By BRETT BARROUQUERE
2014-02-15 03:01 AM
LOUISVILLE, Kentucky (AP) -- A Kentucky couple on Friday sued the state, seeking to force it to issue same-sex marriage licenses after a federal judge ruled earlier this week that the state must recognize the unions if they are performed in other states or countries.
The lawsuit filed in U.S. District Court in Louisville seeks to build on that earlier ruling by raising the issue of whether Kentucky should sanction them if they take place in Kentucky.
The suit comes amid a flurry of rulings and other legal activity as activists push more states to recognize gay marriages. A federal judge in Virginia late Thursday struck down that state's ban, ruling it was unconstitutional, a first in the socially conservative Southeast.
Also Thursday, activists in Nevada launched a campaign to put a measure on the 2016 ballot giving voters the option to change the state constitution to allow gay marriage, and lawmakers in Wisconsin backed a similar proposal there. Lawsuits in Alabama and Louisiana are seeking to push those states to either acknowledge or allow same-sex unions.
In Virginia, U.S. District Judge Arenda Wright Allen issued a stay of her order while it is appealed, meaning that gay couples in Virginia still will not be able to marry until the case is ultimately resolved. Both sides believe the case won't be settled until the U.S. Supreme Court decides to hear it or one like it. Marriage-equality cases are now active in 24 of the 33 states that do not allow same-sex marriage.
The U.S. Supreme Court set the stage for the wave of litigation last June, when it ordered the federal government to recognize valid same-sex marriages, but stopped short of striking down state laws banning them. Gay-rights activists hope that one or more of the lawsuits will reach the high court and lead to nationwide legalization.
In overturning Kentucky law, U.S. District Judge John G. Heyburn II ruled that the 2004 constitutional amendment banning same-sex marriage treated "gay and lesbian persons differently in a way that demeans them."
The ruling only requires Kentucky to recognize the marriages of gay and lesbian couples performed legally in other places. It does not deal with the question of whether the state can be required to issue marriage licenses to same-sex couples. That issue wasn't brought up in the four lawsuits that triggered the ruling.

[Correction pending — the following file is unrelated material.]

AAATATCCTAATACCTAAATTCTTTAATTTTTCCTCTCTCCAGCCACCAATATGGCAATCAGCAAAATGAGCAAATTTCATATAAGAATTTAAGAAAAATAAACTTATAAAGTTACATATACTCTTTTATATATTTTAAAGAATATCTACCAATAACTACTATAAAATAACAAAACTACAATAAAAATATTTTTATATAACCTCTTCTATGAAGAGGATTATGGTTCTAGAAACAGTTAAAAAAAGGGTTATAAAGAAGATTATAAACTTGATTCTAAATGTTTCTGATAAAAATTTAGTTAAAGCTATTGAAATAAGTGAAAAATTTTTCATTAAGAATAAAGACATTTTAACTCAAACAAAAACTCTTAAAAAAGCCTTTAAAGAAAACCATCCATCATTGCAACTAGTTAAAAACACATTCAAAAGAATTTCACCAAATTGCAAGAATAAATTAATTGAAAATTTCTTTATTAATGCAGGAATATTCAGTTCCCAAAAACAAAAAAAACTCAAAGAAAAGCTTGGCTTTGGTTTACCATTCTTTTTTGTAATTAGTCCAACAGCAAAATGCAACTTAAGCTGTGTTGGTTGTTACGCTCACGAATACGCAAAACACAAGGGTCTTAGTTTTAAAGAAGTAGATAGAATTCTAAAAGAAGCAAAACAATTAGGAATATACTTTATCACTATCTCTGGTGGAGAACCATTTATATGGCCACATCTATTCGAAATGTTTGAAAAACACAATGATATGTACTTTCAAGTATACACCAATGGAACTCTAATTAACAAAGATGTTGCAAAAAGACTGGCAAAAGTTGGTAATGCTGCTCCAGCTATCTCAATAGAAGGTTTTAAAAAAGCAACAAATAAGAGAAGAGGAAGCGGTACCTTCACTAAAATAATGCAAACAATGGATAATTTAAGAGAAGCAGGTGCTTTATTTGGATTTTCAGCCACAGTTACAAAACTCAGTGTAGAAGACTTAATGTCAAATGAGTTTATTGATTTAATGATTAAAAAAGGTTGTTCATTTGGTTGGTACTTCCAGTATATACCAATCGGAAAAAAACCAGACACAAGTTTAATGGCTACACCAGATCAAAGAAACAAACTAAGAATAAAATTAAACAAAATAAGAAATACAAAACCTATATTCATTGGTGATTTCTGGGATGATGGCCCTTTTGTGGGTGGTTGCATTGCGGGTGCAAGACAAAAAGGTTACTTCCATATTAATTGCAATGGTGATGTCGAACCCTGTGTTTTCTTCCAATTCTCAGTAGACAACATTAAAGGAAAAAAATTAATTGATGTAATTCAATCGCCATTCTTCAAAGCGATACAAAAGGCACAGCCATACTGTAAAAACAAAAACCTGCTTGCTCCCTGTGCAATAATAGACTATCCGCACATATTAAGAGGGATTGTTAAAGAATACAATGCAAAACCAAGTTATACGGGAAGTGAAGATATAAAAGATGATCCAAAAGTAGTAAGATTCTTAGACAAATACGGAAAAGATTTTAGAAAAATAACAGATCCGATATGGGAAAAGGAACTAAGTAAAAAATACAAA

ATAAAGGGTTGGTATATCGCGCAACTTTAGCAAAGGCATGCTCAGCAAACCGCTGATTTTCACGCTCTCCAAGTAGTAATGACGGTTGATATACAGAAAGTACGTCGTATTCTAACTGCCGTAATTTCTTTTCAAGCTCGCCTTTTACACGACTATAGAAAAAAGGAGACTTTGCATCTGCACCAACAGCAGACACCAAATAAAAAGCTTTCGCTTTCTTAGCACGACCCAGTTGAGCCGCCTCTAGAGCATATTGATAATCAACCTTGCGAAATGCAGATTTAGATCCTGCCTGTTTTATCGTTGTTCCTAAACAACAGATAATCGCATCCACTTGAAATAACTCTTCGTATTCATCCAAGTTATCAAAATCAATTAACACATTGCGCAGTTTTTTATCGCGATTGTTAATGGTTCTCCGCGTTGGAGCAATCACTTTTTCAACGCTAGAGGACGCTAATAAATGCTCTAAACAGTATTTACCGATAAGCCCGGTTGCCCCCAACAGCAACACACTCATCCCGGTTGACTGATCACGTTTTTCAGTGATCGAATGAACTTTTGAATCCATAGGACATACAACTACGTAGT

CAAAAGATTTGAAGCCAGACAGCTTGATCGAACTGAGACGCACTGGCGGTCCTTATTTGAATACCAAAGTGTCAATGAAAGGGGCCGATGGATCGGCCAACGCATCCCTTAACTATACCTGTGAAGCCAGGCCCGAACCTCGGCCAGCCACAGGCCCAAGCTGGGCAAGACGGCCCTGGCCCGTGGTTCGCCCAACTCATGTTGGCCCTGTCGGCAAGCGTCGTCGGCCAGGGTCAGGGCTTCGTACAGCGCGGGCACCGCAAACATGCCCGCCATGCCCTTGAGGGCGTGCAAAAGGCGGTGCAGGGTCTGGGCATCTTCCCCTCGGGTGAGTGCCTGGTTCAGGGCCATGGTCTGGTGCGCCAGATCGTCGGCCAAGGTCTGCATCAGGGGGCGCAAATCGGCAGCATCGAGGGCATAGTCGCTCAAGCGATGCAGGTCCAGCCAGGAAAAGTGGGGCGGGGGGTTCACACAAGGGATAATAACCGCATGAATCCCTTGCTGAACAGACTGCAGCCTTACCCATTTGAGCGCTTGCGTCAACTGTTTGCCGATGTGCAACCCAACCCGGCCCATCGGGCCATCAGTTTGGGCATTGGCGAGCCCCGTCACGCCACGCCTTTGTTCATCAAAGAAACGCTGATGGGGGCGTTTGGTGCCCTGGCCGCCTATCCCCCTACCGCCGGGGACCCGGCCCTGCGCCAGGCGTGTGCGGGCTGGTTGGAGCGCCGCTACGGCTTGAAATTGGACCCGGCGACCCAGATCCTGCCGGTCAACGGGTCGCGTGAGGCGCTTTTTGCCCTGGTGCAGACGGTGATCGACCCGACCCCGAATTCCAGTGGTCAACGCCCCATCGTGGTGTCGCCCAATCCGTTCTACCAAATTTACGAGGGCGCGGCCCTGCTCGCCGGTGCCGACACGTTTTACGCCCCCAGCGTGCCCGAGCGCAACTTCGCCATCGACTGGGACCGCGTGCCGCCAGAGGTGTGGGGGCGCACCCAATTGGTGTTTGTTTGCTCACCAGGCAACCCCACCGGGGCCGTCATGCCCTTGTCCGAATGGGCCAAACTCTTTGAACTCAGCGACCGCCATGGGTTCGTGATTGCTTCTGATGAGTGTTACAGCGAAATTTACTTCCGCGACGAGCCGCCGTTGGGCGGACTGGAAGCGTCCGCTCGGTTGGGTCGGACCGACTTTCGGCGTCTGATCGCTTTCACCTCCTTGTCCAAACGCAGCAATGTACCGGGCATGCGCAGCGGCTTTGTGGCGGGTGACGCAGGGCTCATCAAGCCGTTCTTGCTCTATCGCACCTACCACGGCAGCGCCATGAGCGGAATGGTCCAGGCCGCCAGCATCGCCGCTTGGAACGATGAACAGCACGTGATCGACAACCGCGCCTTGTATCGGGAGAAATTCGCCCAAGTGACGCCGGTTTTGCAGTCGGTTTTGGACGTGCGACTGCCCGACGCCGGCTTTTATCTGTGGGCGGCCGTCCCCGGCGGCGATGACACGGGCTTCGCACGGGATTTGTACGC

Heyburn noted that recent U.S. Supreme Court rulings and his opinion in the Kentucky case "suggest a possible result to that question."
Heyburn cited multiple rulings related to relationships and privacy in his decision, but focused mainly on last summer's U.S. Supreme Court decision striking down sections of the federal Defense of Marriage Act. Heyburn cited U.S. Supreme Court Justice Anthony Kennedy's opinion striking down part of the Clinton-era federal law in abrogating Kentucky's law. In the federal case, Kennedy found that by treating same-sex married couples differently than opposite-sex couples violates due process and equal protection principles applicable to the federal government.
With Heyburn's ruling, Kentucky becomes one of 10 states where state or federal courts have reached similar conclusions about same-sex marriage bans.
The movement to legalize gay marriage began with Massachusetts in 2004. Now 17 states and the Washington capital district allow gay marriage, most of them clustered in the Northeast. Three other states grant marriage-like rights though civil unions or domestic partnerships. None of them is in the Southeast.
In Virginia, the office of newly elected Virginia Attorney General Mark Herring took the unusual step of not defending the state's law because it believes the ban violates the equal protection clause of the Constitution's 14th Amendment. In her ruling, Wright Allen agreed.
"The court is compelled to conclude that Virginia's Marriage Laws unconstitutionally deny Virginia's gay and lesbian citizens the fundamental freedom to choose to marry. Government interests in perpetuating traditions, shielding state matters from federal interference, and favoring one model of parenting over others must yield to this country's cherished protections that ensure the exercise of the private choices of the individual citizen regarding love and family," Wright Allen wrote.
Wright Allen's stay was requested by the Virginia Attorney General's Office to avoid a situation similar to what happened in Utah after that state's ban on gay marriages was declared unconstitutional.
More than 1,000 gay and lesbian couples were married in the days after the ruling until the U.S. Supreme Court granted the state an emergency stay, halting the weddings and creating a cloud of uncertainty for the status of the married couples. Soon after, a federal judge also declared Oklahoma's ban unconstitutional. That ruling also is on hold while it is appealed.
Supporters of the state ban on same-sex marriages issued statements decrying Wright Allen's ruling.
Brian Brown, President of the National Organization for Marriage, called the ruling "another example of an Obama-appointed judge twisting the constitution and the rule of law to impose her own views of marriage in defiance of the people of Virginia."
Attorneys general in other states have taken mixed approaches to court challenges to bans on gay marriage. Utah and Oklahoma are fighting rulings lifting their bans, while Nevada, like Virginia, has chosen not to defend it.